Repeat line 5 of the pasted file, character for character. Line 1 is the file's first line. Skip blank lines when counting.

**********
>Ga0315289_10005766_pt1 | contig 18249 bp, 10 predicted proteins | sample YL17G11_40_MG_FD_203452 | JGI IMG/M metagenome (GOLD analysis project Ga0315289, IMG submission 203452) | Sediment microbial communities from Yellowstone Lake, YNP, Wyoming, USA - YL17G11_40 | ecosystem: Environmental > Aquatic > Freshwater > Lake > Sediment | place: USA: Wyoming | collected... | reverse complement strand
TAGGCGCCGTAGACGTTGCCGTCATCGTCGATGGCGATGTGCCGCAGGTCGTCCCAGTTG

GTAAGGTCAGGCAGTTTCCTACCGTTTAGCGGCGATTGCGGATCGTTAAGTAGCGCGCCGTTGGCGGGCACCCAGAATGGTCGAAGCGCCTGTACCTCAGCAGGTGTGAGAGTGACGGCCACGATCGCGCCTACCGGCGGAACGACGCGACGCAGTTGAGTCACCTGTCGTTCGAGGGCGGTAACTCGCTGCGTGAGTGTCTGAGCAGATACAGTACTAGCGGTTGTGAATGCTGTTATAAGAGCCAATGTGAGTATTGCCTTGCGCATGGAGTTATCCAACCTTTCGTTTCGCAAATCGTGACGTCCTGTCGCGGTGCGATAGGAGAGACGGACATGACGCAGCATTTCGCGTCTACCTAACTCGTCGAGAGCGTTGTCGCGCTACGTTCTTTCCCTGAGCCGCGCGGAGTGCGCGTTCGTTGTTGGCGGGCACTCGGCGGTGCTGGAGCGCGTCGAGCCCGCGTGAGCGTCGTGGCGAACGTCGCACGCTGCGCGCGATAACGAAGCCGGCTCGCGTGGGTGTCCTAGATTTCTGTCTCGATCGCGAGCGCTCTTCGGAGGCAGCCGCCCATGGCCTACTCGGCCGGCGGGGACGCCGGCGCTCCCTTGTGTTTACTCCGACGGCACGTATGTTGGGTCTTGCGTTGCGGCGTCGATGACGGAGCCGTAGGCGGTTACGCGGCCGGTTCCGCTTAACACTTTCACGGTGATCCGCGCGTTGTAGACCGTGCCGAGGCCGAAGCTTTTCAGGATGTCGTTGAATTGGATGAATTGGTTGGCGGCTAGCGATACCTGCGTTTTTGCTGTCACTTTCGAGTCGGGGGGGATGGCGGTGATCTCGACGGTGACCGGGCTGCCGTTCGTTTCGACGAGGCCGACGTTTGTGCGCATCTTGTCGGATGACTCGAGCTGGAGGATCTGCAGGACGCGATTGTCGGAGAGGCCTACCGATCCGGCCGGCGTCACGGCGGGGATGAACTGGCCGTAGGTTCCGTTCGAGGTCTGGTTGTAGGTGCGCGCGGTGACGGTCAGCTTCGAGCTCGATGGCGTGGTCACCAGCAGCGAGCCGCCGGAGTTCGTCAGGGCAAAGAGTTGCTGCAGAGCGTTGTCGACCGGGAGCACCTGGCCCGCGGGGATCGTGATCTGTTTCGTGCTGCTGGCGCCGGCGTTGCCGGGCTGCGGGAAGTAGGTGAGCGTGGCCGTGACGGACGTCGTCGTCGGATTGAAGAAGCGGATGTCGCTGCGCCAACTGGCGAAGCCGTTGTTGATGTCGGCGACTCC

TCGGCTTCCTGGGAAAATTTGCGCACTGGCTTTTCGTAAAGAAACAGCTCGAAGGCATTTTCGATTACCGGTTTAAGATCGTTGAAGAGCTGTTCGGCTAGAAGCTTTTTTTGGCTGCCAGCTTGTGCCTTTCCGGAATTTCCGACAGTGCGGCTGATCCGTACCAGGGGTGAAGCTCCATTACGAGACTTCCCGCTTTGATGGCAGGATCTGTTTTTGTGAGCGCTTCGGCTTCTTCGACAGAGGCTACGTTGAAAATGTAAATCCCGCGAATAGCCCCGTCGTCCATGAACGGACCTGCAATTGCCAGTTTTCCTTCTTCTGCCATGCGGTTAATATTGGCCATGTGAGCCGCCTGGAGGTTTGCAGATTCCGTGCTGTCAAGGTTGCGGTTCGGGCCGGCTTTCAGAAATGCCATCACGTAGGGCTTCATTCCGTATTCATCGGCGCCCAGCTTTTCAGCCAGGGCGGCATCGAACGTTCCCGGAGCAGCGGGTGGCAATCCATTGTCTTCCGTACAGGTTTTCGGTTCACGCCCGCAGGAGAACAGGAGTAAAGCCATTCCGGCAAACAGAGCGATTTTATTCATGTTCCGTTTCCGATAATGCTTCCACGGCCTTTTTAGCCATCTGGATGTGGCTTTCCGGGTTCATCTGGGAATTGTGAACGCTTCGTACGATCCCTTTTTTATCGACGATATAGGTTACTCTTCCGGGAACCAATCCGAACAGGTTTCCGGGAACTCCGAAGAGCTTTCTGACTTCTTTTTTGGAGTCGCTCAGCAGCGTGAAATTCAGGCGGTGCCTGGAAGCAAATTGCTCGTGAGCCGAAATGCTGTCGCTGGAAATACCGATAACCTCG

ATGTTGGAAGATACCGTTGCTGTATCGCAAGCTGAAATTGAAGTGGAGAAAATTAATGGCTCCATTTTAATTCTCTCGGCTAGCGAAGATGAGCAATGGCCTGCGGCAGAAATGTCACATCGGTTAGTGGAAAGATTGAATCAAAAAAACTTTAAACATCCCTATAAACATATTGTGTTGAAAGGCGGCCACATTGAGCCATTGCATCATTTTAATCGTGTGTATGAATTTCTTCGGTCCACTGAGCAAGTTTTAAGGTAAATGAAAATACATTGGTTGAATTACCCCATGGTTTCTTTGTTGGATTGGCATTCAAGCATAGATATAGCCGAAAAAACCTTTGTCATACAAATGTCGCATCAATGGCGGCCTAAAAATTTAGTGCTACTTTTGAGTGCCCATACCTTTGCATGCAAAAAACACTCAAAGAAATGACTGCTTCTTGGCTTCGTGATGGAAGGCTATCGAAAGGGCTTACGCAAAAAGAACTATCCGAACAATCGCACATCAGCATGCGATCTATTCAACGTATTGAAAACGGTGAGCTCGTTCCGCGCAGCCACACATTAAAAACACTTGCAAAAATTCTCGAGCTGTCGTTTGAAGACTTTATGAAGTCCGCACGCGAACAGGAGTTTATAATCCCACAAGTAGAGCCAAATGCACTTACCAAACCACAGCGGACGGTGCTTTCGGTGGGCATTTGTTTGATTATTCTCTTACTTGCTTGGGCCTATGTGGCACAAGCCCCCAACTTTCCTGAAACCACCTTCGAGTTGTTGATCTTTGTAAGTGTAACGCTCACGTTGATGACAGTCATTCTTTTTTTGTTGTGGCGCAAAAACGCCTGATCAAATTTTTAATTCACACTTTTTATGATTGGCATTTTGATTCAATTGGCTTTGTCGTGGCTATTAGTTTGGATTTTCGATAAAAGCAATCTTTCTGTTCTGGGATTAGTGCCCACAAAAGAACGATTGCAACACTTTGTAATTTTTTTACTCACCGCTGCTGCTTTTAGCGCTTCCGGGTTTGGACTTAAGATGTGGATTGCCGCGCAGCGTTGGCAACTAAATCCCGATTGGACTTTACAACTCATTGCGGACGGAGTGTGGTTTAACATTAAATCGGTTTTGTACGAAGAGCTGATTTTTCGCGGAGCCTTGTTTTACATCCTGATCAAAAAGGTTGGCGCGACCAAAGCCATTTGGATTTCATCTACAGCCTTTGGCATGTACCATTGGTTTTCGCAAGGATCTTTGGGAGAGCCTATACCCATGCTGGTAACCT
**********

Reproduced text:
ATGTTGGAAGATACCGTTGCTGTATCGCAAGCTGAAATTGAAGTGGAGAAAATTAATGGCTCCATTTTAATTCTCTCGGCTAGCGAAGATGAGCAATGGCCTGCGGCAGAAATGTCACATCGGTTAGTGGAAAGATTGAATCAAAAAAACTTTAAACATCCCTATAAACATATTGTGTTGAAAGGCGGCCACATTGAGCCATTGCATCATTTTAATCGTGTGTATGAATTTCTTCGGTCCACTGAGCAAGTTTTAAGGTAAATGAAAATACATTGGTTGAATTACCCCATGGTTTCTTTGTTGGATTGGCATTCAAGCATAGATATAGCCGAAAAAACCTTTGTCATACAAATGTCGCATCAATGGCGGCCTAAAAATTTAGTGCTACTTTTGAGTGCCCATACCTTTGCATGCAAAAAACACTCAAAGAAATGACTGCTTCTTGGCTTCGTGATGGAAGGCTATCGAAAGGGCTTACGCAAAAAGAACTATCCGAACAATCGCACATCAGCATGCGATCTATTCAACGTATTGAAAACGGTGAGCTCGTTCCGCGCAGCCACACATTAAAAACACTTGCAAAAATTCTCGAGCTGTCGTTTGAAGACTTTATGAAGTCCGCACGCGAACAGGAGTTTATAATCCCACAAGTAGAGCCAAATGCACTTACCAAACCACAGCGGACGGTGCTTTCGGTGGGCATTTGTTTGATTATTCTCTTACTTGCTTGGGCCTATGTGGCACAAGCCCCCAACTTTCCTGAAACCACCTTCGAGTTGTTGATCTTTGTAAGTGTAACGCTCACGTTGATGACAGTCATTCTTTTTTTGTTGTGGCGCAAAAACGCCTGATCAAATTTTTAATTCACACTTTTTATGATTGGCATTTTGATTCAATTGGCTTTGTCGTGGCTATTAGTTTGGATTTTCGATAAAAGCAATCTTTCTGTTCTGGGATTAGTGCCCACAAAAGAACGATTGCAACACTTTGTAATTTTTTTACTCACCGCTGCTGCTTTTAGCGCTTCCGGGTTTGGACTTAAGATGTGGATTGCCGCGCAGCGTTGGCAACTAAATCCCGATTGGACTTTACAACTCATTGCGGACGGAGTGTGGTTTAACATTAAATCGGTTTTGTACGAAGAGCTGATTTTTCGCGGAGCCTTGTTTTACATCCTGATCAAAAAGGTTGGCGCGACCAAAGCCATTTGGATTTCATCTACAGCCTTTGGCATGTACCATTGGTTTTCGCAAGGATCTTTGGGAGAGCCTATACCCATGCTGGTAACCT